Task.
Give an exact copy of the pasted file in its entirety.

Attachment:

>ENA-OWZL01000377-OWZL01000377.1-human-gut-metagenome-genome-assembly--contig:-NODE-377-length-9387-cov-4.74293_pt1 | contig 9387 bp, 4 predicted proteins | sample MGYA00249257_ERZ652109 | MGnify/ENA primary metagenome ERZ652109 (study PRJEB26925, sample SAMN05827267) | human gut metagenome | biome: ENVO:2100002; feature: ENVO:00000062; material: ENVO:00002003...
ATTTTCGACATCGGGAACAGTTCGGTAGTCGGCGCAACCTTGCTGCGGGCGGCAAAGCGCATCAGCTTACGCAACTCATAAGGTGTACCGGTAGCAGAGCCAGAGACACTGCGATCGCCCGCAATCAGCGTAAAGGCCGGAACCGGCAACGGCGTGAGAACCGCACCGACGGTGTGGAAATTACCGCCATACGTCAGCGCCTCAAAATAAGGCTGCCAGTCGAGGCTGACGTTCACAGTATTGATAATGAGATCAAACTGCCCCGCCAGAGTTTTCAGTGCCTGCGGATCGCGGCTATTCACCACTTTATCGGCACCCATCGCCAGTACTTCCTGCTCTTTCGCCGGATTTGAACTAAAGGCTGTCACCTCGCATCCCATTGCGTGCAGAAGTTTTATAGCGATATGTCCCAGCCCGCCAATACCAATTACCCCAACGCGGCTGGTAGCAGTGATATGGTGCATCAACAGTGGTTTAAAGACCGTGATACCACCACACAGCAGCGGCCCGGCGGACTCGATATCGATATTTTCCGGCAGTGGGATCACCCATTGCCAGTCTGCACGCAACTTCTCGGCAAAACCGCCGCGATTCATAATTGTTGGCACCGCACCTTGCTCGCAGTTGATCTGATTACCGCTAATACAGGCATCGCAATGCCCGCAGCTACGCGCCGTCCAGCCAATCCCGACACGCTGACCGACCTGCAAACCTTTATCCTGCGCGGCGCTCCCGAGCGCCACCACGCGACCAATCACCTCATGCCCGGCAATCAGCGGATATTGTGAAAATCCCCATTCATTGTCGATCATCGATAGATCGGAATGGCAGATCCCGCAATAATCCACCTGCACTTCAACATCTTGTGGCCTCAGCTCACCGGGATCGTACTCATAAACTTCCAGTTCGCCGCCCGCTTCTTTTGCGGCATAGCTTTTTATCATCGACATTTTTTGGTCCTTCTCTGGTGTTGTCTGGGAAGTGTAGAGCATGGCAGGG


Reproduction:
>ENA-OWZL01000377-OWZL01000377.1-human-gut-metagenome-genome-assembly--contig:-NODE-377-length-9387-cov-4.74293_pt1 | contig 9387 bp, 4 predicted proteins | sample MGYA00249257_ERZ652109 | MGnify/ENA primary metagenome ERZ652109 (study PRJEB26925, sample SAMN05827267) | human gut metagenome | biome: ENVO:2100002; feature: ENVO:00000062; material: ENVO:00002003...
ATTTTCGACATCGGGAACAGTTCGGTAGTCGGCGCAACCTTGCTGCGGGCGGCAAAGCGCATCAGCTTACGCAACTCATAAGGTGTACCGGTAGCAGAGCCAGAGACACTGCGATCGCCCGCAATCAGCGTAAAGGCCGGAACCGGCAACGGCGTGAGAACCGCACCGACGGTGTGGAAATTACCGCCATACGTCAGCGCCTCAAAATAAGGCTGCCAGTCGAGGCTGACGTTCACAGTATTGATAATGAGATCAAACTGCCCCGCCAGAGTTTTCAGTGCCTGCGGATCGCGGCTATTCACCACTTTATCGGCACCCATCGCCAGTACTTCCTGCTCTTTCGCCGGATTTGAACTAAAGGCTGTCACCTCGCATCCCATTGCGTGCAGAAGTTTTATAGCGATATGTCCCAGCCCGCCAATACCAATTACCCCAACGCGGCTGGTAGCAGTGATATGGTGCATCAACAGTGGTTTAAAGACCGTGATACCACCACACAGCAGCGGCCCGGCGGACTCGATATCGATATTTTCCGGCAGTGGGATCACCCATTGCCAGTCTGCACGCAACTTCTCGGCAAAACCGCCGCGATTCATAATTGTTGGCACCGCACCTTGCTCGCAGTTGATCTGATTACCGCTAATACAGGCATCGCAATGCCCGCAGCTACGCGCCGTCCAGCCAATCCCGACACGCTGACCGACCTGCAAACCTTTATCCTGCGCGGCGCTCCCGAGCGCCACCACGCGACCAATCACCTCATGCCCGGCAATCAGCGGATATTGTGAAAATCCCCATTCATTGTCGATCATCGATAGATCGGAATGGCAGATCCCGCAATAATCCACCTGCACTTCAACATCTTGTGGCCTCAGCTCACCGGGATCGTACTCATAAACTTCCAGTTCGCCGCCCGCTTCTTTTGCGGCATAGCTTTTTATCATCGACATTTTTTGGTCCTTCTCTGGTGTTGTCTGGGAAGTGTAGAGCATGGCAGGG